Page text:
FEMA Is Preparing for a Solar Superstorm That Would Take Down the Grid

Turkish schools to stop teaching evolution, official says

Some U.S. States Relax Restrictions On Cladding Suspected In Grenfell Tower Fire

When twisted justice stops prisoners from starting over

A New, New Right Rises in Germany

Kurds see chance to advance their cause in ruins of Islamic State

America’s cultural divide runs deep. While rural and urban Americans share some economic challenges, they frequently diverge on questions of culture and values. On few issues are they more at odds than immigration.

How Accusing A Powerful Man of Rape Drove A College Student To Suicide

The Silence of the Lambs (This article is about child rape.)

As women go to jail in record numbers, who's watching out for their kids? No one.

Politics )

Science articles

Jun. 24th, 2017 01:30 pm
conuly: (Default)
[personal profile] conuly
So, went out to walk the dogs earlier. Everything was going great, until Moonpie found a patch of grass. It looked to me to be identical to all the other patches of grass, but not to her....

Moonpie: YAY! Grass!
Me: C'mon, we're on our way home now!
Moonpie: Sure, sure, but hold on, I gotta roll around here.
Me: C'mon!
Moonpie: Busy flopping around like a dead fish!
Me: Indeed, you are.
Moonpie: LIKE A DEAD FISH!!!!
Finn: Smells good. Maybe I should take a leak.
Moonpie: LIKE A DEAD FISH!!!!!!!!!!!!!!!

We did eventually get home, where I found out that when Eva agreed to take out the compost for me in exchange for $7, she actually just dumped it on the ground sort of near the compost bin instead of actually in the bin. She's not getting her $7, and I don't care what she says, that's plenty fair.

**********************


While trust is inherited, distrust is not: study

Massive, ‘Dead’ Galaxy Puzzles Astronomers

Bioengineers create more durable, versatile wearable for diabetes monitoring

Legal or not, more American women are opting for abortion by medication. We asked doctors: How safe is it?

Self-folding origami: Chemical programming allows Nafion sheets to fold and refold

A Better Touch Screen, Inspired by Moth Eyes

Scientists spy on the secret inner life of bacteria

Sea sponges stay put with anchors that bend but don't break

Some clouds are full of little lollipop-shaped ice crystals

How did bird babysitting co-ops evolve?

Why Do Bird Eggs Come in So Many Shapes?

Saying 'climate change' instead of 'global warming' decreases partisan gap by 30 percent in U.S.

Wave beams mix and stir the ocean to create climate

Are you forgetful? That's just your brain erasing useless memories

Cancer cells may streamline their genomes in order to proliferate more easily

This glass frog wears its heart for all to see

How a wildfire kicked up a 45,000-foot column of flames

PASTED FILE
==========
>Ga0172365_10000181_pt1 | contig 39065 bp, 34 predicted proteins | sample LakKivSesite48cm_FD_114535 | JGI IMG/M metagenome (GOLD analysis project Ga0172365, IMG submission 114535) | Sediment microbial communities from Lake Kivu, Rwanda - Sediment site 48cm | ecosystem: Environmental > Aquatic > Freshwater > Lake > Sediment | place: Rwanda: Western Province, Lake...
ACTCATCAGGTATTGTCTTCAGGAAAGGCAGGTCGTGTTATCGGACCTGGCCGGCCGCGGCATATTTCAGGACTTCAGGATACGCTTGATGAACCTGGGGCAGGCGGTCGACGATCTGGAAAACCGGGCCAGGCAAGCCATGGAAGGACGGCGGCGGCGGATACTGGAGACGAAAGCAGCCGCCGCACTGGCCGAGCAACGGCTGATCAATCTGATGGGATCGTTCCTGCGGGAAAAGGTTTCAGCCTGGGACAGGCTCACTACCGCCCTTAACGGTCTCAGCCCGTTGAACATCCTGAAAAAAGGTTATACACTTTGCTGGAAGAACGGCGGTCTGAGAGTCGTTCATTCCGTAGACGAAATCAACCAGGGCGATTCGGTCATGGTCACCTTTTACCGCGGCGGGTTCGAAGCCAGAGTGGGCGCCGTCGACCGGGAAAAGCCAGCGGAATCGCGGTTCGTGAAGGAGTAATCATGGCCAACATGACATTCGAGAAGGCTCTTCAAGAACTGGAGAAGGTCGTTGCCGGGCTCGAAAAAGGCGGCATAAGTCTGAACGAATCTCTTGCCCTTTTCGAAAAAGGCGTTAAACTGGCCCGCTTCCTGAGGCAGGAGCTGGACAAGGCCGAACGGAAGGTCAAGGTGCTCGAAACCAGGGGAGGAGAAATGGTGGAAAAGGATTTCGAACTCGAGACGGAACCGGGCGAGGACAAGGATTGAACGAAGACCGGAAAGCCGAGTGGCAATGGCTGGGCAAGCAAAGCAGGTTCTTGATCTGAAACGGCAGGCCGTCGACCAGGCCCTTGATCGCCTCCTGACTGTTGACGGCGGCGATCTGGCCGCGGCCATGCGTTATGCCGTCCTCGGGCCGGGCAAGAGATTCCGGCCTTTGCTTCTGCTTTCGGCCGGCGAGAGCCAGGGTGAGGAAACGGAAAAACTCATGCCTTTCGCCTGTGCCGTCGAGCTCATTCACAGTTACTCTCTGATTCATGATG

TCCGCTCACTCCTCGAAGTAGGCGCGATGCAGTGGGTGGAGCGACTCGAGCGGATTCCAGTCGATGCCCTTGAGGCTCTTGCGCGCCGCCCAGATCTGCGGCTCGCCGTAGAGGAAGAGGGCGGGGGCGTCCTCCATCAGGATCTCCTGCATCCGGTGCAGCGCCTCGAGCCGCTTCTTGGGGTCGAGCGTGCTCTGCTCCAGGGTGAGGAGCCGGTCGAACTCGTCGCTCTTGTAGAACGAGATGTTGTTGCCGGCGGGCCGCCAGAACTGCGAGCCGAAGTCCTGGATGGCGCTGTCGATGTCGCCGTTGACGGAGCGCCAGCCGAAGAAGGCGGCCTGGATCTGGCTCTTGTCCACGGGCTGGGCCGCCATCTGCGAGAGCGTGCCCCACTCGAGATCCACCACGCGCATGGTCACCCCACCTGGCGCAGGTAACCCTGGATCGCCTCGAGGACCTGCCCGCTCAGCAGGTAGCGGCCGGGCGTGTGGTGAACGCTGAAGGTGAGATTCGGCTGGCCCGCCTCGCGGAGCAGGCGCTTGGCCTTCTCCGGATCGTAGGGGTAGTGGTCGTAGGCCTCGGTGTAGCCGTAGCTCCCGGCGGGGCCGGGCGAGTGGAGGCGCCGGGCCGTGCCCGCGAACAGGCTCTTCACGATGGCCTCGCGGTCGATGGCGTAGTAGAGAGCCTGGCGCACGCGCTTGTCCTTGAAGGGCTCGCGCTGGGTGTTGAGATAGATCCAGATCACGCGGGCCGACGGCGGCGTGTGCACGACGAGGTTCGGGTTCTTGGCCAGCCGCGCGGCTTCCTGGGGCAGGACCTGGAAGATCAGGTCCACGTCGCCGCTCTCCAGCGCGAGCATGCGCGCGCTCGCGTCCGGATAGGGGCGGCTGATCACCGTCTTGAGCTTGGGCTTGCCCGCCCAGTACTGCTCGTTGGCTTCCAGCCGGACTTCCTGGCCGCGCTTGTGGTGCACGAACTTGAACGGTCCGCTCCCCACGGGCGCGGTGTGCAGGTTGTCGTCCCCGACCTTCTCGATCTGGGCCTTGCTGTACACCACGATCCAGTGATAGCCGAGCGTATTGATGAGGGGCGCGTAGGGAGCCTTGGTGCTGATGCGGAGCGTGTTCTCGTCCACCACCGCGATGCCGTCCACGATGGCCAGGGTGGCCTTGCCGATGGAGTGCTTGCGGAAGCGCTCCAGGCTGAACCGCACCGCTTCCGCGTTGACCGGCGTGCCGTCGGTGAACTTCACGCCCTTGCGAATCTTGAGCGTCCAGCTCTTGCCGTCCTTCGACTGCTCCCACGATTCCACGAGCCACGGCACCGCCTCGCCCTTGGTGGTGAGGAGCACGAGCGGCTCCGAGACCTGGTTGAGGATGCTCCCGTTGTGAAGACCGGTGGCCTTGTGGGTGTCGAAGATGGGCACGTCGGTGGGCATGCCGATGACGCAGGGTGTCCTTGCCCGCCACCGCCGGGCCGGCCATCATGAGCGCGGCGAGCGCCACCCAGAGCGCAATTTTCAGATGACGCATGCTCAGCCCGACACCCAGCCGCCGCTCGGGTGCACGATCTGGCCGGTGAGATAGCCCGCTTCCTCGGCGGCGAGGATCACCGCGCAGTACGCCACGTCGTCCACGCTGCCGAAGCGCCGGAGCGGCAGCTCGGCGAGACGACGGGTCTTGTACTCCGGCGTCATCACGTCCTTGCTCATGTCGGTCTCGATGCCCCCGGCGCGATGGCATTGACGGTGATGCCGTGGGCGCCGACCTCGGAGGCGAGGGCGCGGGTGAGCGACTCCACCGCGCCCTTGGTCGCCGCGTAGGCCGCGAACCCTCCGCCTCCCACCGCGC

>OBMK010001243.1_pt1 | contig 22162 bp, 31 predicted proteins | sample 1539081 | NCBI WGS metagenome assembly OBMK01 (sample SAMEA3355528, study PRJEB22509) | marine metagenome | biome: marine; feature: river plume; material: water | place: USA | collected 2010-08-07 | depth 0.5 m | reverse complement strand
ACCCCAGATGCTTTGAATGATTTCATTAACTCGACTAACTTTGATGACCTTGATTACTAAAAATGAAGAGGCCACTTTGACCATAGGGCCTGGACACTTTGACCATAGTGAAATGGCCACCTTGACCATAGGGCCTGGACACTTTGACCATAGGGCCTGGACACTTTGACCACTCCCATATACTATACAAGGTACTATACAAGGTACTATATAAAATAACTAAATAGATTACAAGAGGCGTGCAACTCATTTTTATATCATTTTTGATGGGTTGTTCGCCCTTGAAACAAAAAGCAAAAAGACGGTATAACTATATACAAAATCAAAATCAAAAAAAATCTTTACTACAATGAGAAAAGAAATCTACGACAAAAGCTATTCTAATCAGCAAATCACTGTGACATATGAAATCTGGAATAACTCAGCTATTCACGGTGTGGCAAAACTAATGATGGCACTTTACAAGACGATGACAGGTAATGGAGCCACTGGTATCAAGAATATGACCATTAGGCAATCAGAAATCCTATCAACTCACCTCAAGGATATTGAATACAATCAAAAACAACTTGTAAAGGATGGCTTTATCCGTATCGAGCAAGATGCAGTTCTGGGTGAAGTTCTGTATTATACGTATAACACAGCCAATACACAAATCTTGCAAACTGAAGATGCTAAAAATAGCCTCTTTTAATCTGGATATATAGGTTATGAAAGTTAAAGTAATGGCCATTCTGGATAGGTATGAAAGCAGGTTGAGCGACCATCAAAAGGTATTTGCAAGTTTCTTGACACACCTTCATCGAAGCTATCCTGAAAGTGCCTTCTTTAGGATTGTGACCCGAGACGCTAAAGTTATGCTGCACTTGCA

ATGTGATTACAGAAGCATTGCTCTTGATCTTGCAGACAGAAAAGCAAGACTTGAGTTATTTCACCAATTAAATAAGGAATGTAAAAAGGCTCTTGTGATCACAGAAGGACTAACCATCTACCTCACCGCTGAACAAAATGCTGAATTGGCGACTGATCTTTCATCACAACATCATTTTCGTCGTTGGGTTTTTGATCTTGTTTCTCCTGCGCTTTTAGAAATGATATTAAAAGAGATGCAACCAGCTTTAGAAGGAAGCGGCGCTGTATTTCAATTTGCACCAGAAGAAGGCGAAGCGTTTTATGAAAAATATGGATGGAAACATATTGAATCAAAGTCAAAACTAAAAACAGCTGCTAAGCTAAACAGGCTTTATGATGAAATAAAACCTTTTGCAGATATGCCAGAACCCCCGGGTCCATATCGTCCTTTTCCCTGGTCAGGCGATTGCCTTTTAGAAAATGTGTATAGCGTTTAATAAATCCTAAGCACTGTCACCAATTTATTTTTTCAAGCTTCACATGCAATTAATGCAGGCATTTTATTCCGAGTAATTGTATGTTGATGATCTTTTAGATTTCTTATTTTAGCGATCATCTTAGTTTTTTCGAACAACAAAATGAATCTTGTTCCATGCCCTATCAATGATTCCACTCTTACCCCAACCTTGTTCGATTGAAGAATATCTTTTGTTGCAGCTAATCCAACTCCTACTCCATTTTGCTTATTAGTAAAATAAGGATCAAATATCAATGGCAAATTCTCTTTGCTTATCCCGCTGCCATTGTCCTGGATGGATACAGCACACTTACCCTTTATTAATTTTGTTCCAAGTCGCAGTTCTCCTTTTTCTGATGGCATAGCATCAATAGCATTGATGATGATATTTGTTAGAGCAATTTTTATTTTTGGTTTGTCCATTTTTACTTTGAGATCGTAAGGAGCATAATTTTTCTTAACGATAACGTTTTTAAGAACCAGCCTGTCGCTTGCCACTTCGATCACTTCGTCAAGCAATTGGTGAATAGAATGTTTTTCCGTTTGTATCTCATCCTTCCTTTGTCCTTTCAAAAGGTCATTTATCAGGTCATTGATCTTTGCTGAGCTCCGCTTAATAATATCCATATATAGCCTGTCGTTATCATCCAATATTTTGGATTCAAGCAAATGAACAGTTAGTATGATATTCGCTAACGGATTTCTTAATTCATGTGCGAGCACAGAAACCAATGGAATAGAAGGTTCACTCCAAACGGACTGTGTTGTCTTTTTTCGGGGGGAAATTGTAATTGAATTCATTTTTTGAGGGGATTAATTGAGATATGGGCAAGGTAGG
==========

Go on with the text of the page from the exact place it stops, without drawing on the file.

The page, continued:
A 100-year-old physics problem has been solved

So our kitchen overhead fan broke

Jun. 24th, 2017 11:23 am
conuly: (Default)
[personal profile] conuly
On the downside, it'll need to be replaced.

On the upside - or, shall I say, the bright side - we all loathe that light fixture. It only takes two bulbs and the cover over the bulbs means we're cooking in the dim all the time.

*************************************


'Superhero' 3D printed hands help kids dream in Argentina (I bet!)

All the Animals That Love Touchscreens

Georgia Sheriff To Cut Sentences For Inmates Who Saved Correctional Officer

On the trail with Cambodia's tarantula hunters

As drought looms, could this team of scientists prove cloud seeding works?

How Animals Develop Regional Accents

A surgeon’s secret: As she operated on babies’ birth defects, a doctor hid her own diagnosis

A School That Provides The One Constant In Homeless Children's Lives

Pride and prejudice? Race tinges LGBT celebrations

Supreme Court limits government's power to revoke citizenship

Where Street Vendors Run Pharmacies Out of Buckets

Military heads want transgender enlistment hold

A daily conundrum in convulsed Venezuela: will my kids make it to school?

Solar’s rise lifted these blue-collar workers. Now they’re worried about Trump

Senate GOP releases bill to cut Medicaid, alter 'Obamacare'

Children of Islamic State militants in Libya reunite with families in Khartoum

'Buried alive': the old men stuck in Britain’s prisons

Coffee under threat. Will it taste worse as the planet warms?

Ethiopia's Coffee Farmers Are 'On The Front Lines Of Climate Change'

Mounting evidence that Trump’s election was aided by Russian interference presents a challenge to the American system of government—with lasting consequences for democracy.

Rigged: Forced into debt. Worked past exhaustion. Left with nothing.

When the man who abuses you is also a cop.

How totalism works

Trained to Kill: How Four Boy Soldiers Survived Boko Haram (Skip this article if you have a sensitive stomach.)

Meanwhile, in Austin, Texas

Jun. 22nd, 2017 01:41 pm
conuly: (Default)
[personal profile] conuly
Sunset is the same time as in NYC, but sunrise is an hour later.

So... from here to Wavre, the time of sunset is different this time of year but the time of sunrise is the same. And from here to Austin, the time of sunset is the same this time of year but the time of sunrise is different. But on the other solstice, it's the other way around - Austin and NYC share a sunrise time, Wavre and NYC share a sunset time.

There is some way this all makes sense, and I know I've had it explained to me before, but... I guess it didn't make enough sense. (It has something to do with how the sun appears to move in a figure 8?)

Semi-related, Mr. "How did they know it was noon?" reminded me of something. There is an algorithm to convert sundial time to clock time, and vice versa. Apparently, when mechanical clocks first became common, their time was considered inaccurate, and true time was sundial time. This is blindingly obvious the second you hear it explained, but it didn't occur to me until I happened to read it on Wikipedia while looking up common sundial mottoes. (It's later than you think!)

There must have been a middle period in there where the younger generation was chronically annoying the older generation by showing up for things at clock time when the older generation obviously meant real time.

*******************


The Deseret Alphabet, a 38-Letter Writing System Developed by Mormons